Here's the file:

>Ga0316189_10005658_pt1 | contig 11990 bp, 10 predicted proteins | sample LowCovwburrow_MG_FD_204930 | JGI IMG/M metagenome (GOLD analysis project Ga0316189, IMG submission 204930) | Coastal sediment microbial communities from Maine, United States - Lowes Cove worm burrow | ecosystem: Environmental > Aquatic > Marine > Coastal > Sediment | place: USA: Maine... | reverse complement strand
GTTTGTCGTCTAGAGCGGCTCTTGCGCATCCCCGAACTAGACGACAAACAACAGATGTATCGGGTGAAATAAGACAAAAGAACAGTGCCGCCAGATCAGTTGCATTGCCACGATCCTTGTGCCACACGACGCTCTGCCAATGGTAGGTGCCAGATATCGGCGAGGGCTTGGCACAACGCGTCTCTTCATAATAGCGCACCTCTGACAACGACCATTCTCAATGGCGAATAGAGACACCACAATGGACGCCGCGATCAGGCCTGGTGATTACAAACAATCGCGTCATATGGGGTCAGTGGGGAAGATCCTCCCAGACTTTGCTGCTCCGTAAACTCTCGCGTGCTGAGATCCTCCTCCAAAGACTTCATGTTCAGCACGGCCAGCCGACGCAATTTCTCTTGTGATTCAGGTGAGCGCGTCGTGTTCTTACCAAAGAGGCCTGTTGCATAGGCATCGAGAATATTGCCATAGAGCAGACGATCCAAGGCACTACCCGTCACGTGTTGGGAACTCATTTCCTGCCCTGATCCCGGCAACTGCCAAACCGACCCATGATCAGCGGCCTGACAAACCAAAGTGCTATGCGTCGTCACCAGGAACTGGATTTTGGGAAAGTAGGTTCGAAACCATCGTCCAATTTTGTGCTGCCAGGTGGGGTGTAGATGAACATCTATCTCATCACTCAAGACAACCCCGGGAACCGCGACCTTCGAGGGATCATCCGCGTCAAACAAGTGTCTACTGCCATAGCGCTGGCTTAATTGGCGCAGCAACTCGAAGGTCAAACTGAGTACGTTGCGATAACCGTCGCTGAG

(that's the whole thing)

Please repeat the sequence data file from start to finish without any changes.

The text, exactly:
>Ga0316189_10005658_pt1 | contig 11990 bp, 10 predicted proteins | sample LowCovwburrow_MG_FD_204930 | JGI IMG/M metagenome (GOLD analysis project Ga0316189, IMG submission 204930) | Coastal sediment microbial communities from Maine, United States - Lowes Cove worm burrow | ecosystem: Environmental > Aquatic > Marine > Coastal > Sediment | place: USA: Maine... | reverse complement strand
GTTTGTCGTCTAGAGCGGCTCTTGCGCATCCCCGAACTAGACGACAAACAACAGATGTATCGGGTGAAATAAGACAAAAGAACAGTGCCGCCAGATCAGTTGCATTGCCACGATCCTTGTGCCACACGACGCTCTGCCAATGGTAGGTGCCAGATATCGGCGAGGGCTTGGCACAACGCGTCTCTTCATAATAGCGCACCTCTGACAACGACCATTCTCAATGGCGAATAGAGACACCACAATGGACGCCGCGATCAGGCCTGGTGATTACAAACAATCGCGTCATATGGGGTCAGTGGGGAAGATCCTCCCAGACTTTGCTGCTCCGTAAACTCTCGCGTGCTGAGATCCTCCTCCAAAGACTTCATGTTCAGCACGGCCAGCCGACGCAATTTCTCTTGTGATTCAGGTGAGCGCGTCGTGTTCTTACCAAAGAGGCCTGTTGCATAGGCATCGAGAATATTGCCATAGAGCAGACGATCCAAGGCACTACCCGTCACGTGTTGGGAACTCATTTCCTGCCCTGATCCCGGCAACTGCCAAACCGACCCATGATCAGCGGCCTGACAAACCAAAGTGCTATGCGTCGTCACCAGGAACTGGATTTTGGGAAAGTAGGTTCGAAACCATCGTCCAATTTTGTGCTGCCAGGTGGGGTGTAGATGAACATCTATCTCATCACTCAAGACAACCCCGGGAACCGCGACCTTCGAGGGATCATCCGCGTCAAACAAGTGTCTACTGCCATAGCGCTGGCTTAATTGGCGCAGCAACTCGAAGGTCAAACTGAGTACGTTGCGATAACCGTCGCTGAG